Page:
Batsford has just brought out a huge tome on Nova — ‘one of the most influential magazines in history’ — compiled by two of the magazine’s star art directors, David Hillman and Harri Peccinotti. It covers the ten years that the magazine existed, 1965 to 1975, and focuses on the brilliant and groundbreaking layouts it introduced. But somehow it is not quite the Nova that I loved when I went to work there as assistant editor in 1967.
For me, Nova was its editor, Dennis Hackett, who had been brought in to save the failing magazine soon after its launch. I don’t know what genius first thought of putting a tough Yorkshire newspaperman in charge of a women’s magazine but he had already made a name for himself on trendy Queen. These were the happiest years of my professional life. The staff was made up almost equally of men and women. We were easy with each other and driven by a desire to please Dennis and to win his approval — but in a collegial way.
It is almost impossible to explain to an audience who didn’t know what things were like before a revolution how they changed. Maybe it’s easier to say that Nova did for magazines what Mary Quant did for clothes. Women’s magazines in those days were mostly what have been called the knit-your-own-royal-family type, dealing with exclusively female issues in a cosy unchallenging way. But society was changing dramatically — both abortion and homosexuality became legal in 1967 — and Nova tackled these subjects head-on.
Dennis was all about ideas — this could simply mean looking at something in a totally new and unorthodox way. For instance, he was a Catholic and wanted to publish a piece on confession: his idea was that there should be a hole cut in one of the magazine pages through which the priest and the penitent would face each other. Another time he suggested printing the magazine backwards because he had noticed that readers often began at the end. His bosses wouldn’t agree to either idea.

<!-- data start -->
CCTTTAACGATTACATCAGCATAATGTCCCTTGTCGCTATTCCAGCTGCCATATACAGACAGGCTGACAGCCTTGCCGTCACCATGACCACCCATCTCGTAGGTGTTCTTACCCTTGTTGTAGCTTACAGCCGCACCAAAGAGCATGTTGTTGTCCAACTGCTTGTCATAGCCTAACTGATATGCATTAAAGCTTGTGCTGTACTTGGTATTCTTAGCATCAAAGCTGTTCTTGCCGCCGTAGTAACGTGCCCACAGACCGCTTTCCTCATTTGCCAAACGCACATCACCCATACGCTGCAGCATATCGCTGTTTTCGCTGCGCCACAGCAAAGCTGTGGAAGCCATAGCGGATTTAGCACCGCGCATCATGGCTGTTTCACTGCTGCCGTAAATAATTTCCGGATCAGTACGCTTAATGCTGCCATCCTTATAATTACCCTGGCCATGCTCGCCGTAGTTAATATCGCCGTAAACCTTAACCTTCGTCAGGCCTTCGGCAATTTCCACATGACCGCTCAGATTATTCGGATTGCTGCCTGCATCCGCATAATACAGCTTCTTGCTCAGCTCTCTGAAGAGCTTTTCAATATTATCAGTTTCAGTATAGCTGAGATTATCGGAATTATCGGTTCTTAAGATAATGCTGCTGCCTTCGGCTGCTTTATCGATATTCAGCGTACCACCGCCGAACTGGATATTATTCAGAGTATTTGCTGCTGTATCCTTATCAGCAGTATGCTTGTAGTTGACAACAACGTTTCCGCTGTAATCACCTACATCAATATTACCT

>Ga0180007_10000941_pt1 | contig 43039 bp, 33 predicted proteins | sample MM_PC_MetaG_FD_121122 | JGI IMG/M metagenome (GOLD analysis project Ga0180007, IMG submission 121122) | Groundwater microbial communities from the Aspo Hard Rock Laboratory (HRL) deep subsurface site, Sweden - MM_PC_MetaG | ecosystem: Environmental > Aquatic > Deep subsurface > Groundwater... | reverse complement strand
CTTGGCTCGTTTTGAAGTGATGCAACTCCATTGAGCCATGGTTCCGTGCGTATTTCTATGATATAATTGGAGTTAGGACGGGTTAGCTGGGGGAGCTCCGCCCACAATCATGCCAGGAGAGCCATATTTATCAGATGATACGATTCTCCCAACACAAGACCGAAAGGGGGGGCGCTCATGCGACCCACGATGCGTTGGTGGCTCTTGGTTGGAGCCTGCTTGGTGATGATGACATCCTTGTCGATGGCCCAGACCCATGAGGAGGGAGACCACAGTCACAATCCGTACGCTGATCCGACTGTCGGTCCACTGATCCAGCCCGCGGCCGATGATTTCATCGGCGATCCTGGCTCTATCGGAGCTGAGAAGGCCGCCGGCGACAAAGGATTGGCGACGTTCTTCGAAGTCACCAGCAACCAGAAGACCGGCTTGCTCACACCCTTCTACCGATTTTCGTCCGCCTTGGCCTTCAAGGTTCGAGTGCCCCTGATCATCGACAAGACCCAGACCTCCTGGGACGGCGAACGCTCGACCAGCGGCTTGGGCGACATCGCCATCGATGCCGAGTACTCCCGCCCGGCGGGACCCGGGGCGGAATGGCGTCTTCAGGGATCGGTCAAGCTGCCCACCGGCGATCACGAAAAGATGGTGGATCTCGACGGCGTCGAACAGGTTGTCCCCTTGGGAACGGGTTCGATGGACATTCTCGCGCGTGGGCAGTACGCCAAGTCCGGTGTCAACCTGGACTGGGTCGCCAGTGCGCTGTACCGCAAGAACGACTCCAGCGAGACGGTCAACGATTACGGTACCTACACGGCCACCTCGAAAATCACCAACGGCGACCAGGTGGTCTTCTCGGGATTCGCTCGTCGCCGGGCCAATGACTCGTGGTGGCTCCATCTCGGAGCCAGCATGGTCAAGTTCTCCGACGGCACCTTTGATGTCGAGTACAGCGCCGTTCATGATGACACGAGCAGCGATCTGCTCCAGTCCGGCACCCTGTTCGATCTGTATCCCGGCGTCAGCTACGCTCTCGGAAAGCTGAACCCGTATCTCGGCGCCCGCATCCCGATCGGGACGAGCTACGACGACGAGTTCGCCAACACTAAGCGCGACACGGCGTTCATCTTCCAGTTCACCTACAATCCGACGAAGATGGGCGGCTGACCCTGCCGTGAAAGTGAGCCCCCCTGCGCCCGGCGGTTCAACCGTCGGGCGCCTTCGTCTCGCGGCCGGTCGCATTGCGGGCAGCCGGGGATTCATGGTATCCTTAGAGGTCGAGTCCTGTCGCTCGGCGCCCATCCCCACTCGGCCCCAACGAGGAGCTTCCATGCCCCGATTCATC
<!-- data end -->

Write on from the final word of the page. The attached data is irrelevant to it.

Dennis thought outside the box. He hired a painter, Molly Parkin, to be fashion editor and the result was brilliant — black models, sports clothes, dishevelled girls lolling on a bed together. He hired Irma Kurtz, an open-minded American newly arrived in the UK, to write features (she later became the world’s most famous agony aunt). The unorthodox art director, Harri Peccinotti, was a key figure as I have already mentioned.
Dennis was never put off by expense. He sent me to Paris to interview the Vietcong negotiator, Madame Binh; to India to interview the Nizam of Hyderabad; and when a Roman society woman was nominated the best dressed woman in the world I spent a week there, shadowing her. The subsequent cover was headed ‘Princess Pignatelli plucks each hair out of her legs with tweezers… with that dedication you too might make the best-dressed list.’
When I wanted to imagine how the revolutionary Paris couturier Courrèges could revamp the Queen’s look, Dennis was mad about the idea and never balked at the cost. This cover story was called ‘What Paris Could Do for the Queen’ and involved photographing a Courrèges suit on a model who had the Queen’s measurements and — with help from Parisian experts — reimagining her hair and make-up. The images were all sent to the United States for retouching and the project nearly ended in disaster because Courrèges had refused to lengthen his skirt — even for the Queen — and the re-toucher forgot, so when the image of Her Majesty in a miniskirt arrived back in London it was immediately confiscated and released only when Dennis promised Buckingham Palace that we would modify it. The feature was syndicated all over the world.
I learned everything I know about journalism from Hackett — and he set the bar high. I remember leaning over his desk going through some copy I had written when he suddenly said: ‘If you think that’s the way to get your work published, you’re very much mistaken.’ I looked down, puzzled, and saw my blouse had come undone and my cleavage was under his nose… He used the piece. There was never another editor like Hackett.